Director: Antoine Fuqua.
Cast: Jake Gyllenhaal, Rachel McAdams, Forest Whitaker.
Running time: 123 Minutes.
Movie transformations are usually impressive, whether it’s Christian Bale’s for The Machinist or Charlize Theron’s for Monster. Jake Gyllenhaal’s transformation to play champion boxer Billy Hope in Southpaw is a lot more impressive when you contrast it with his previous film. Last year Gyllenhaal could be seen playing the wiry sociopath, Louis Bloom, in Nightcrawler. His performance was nothing short of astonishing there. Here, Gyllenhaal keeps good on his promise of being one of the best working actors today.
Southpaw begins with Billy Hope at the top of his game. He defends and keeps his title as his caring wife (Rachel McAdams) watches anxiously from the sidelines. It’s clear that she wants him to get out of the profession before it’s too late. After a tragic event leaves Hope with nothing, and could result in him losing his daughter for good, he realises that he needs to work to get his life back on track in order to keep what’s most important to him.
It seems to be common place lately that many trailers are filled with spoilers. Most recently, the main plot twist of Terminator Genisys was shown in the trailers. Sadly most of the plot for Southpaw also featured in the film’s advertisements. So if you haven’t seen the trailer for Southpaw before you plan on seeing the film itself, lucky you. Surely this new trend affects the audience’s level of enjoyment of the film, after all isn’t the point of a trailer to tease the audience and leave them wanting more?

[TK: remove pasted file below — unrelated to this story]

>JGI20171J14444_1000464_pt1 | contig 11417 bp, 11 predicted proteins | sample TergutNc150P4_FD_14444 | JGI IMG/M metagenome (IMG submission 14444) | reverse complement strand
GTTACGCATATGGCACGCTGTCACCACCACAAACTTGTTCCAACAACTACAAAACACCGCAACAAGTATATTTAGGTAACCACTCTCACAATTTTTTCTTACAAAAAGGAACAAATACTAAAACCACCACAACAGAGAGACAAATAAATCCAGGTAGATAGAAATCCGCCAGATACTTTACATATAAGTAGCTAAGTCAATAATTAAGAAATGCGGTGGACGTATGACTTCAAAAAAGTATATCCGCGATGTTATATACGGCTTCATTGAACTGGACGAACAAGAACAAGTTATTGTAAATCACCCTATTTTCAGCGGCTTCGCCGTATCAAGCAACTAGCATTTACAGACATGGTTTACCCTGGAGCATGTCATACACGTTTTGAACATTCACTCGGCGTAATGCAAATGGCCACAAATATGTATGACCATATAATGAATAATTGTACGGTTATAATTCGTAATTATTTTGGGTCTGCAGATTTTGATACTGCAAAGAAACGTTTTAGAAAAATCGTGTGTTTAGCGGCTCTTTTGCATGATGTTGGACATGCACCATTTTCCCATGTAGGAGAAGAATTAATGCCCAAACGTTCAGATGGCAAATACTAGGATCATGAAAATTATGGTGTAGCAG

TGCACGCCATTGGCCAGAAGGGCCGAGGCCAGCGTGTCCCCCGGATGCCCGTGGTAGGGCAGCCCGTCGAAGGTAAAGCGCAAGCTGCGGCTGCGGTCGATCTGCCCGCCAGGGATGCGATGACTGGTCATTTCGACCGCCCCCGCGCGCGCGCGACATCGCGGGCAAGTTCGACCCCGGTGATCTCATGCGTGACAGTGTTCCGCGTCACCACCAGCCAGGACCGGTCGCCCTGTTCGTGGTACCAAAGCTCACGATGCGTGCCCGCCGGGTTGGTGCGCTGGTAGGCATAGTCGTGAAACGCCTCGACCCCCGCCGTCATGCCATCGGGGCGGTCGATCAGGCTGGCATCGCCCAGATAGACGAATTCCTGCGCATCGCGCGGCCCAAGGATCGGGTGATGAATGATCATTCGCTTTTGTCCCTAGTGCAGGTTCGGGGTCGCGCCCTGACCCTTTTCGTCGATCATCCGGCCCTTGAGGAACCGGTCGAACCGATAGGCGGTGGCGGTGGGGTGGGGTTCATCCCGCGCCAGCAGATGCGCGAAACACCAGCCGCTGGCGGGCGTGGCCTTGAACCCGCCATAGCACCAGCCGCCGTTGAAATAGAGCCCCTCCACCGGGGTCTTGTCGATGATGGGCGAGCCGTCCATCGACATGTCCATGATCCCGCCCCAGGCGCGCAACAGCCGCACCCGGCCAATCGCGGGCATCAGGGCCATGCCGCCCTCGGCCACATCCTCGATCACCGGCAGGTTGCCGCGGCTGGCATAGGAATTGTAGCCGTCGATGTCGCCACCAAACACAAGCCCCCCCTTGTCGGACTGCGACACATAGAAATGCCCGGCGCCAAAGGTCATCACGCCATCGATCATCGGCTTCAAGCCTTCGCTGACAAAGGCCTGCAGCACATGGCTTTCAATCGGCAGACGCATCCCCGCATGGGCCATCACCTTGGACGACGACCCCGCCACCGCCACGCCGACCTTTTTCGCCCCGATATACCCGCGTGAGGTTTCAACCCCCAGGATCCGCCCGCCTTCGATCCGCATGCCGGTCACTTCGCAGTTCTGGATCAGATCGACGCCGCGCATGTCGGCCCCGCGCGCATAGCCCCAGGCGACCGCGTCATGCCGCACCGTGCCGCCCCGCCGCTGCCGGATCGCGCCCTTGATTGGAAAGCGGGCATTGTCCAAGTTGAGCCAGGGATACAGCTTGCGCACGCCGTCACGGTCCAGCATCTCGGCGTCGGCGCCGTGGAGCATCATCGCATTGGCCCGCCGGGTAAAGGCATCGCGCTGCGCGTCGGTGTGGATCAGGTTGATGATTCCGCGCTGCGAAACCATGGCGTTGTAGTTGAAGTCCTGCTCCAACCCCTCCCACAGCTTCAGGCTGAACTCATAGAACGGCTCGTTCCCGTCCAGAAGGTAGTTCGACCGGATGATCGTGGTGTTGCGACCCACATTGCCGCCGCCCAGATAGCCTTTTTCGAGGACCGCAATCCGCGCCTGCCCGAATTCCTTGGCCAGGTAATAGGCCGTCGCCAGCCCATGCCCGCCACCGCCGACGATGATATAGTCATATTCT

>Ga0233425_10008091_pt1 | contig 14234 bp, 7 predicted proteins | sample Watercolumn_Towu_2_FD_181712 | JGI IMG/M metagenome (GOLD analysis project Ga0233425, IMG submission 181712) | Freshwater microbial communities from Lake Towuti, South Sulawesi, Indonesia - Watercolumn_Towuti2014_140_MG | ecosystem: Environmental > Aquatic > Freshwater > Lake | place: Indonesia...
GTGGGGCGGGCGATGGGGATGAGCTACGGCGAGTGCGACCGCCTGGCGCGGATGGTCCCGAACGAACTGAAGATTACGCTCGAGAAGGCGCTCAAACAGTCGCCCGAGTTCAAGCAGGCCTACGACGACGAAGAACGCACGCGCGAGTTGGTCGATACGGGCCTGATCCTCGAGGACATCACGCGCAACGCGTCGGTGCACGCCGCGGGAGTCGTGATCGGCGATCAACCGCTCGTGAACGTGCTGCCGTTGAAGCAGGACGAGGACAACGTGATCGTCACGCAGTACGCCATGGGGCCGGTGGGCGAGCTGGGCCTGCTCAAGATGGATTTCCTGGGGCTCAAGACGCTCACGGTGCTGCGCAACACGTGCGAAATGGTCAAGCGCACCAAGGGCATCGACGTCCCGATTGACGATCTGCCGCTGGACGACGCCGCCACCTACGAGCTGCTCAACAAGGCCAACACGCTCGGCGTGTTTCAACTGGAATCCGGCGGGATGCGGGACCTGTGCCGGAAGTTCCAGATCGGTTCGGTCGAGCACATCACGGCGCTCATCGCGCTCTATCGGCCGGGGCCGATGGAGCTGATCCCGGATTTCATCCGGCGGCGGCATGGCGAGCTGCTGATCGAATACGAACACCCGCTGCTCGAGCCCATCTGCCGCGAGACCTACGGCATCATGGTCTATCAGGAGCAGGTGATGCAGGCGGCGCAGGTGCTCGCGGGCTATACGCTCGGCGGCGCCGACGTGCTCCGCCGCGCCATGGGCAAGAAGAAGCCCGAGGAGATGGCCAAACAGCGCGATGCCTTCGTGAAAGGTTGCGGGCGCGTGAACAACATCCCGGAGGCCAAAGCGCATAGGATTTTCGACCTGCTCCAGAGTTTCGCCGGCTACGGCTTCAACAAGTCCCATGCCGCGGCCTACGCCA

There is a lot to like about Southpaw, but there are also a few flaws. I’m happy to report that the pros outweigh the cons. Antoine Fuqua has done a great job directing, especially the fight scenes which are normally something I would find myself zoning out of. The use of the POV shots during the fight scenes is quite innovative. The late James Horner provides the score, which is subtle but still affecting adds a nice touch to the more dramatic scenes.
The main problems with the film could really be attributed to the shoddy trailer work. Because of this, not much of the film was overly surprising. It ticks basically every box of the sports drama genre, and so it adds nothing new. Yes, there’s even the stereotypical training montage to be found here. Yet to the film’s merit, it still managed to be engaging throughout and I feel that’s due to the fine work of the actors.
The chemistry between Gyllenhaal and McAdams is one of the film’s highlights, and provides the emotional core that sports dramas are often missing or seems forced when it’s present. Not here. Gyllenhaal’s performance is ferocious, and could easily see him Oscar nominated next year. He’s simply that good. Rachel McAdams provides a fleeting, but stellar performance that finds her cast against type. The actress is doing some of her best work this year as she’s also the lead of the hit HBO show True Detective.
Verdict: Though it’s clichéd and slightly predictable, the film manages to remain engaging. Southpaw is further proof that Gyllenhaal will be remembered as one of the greats of his generation.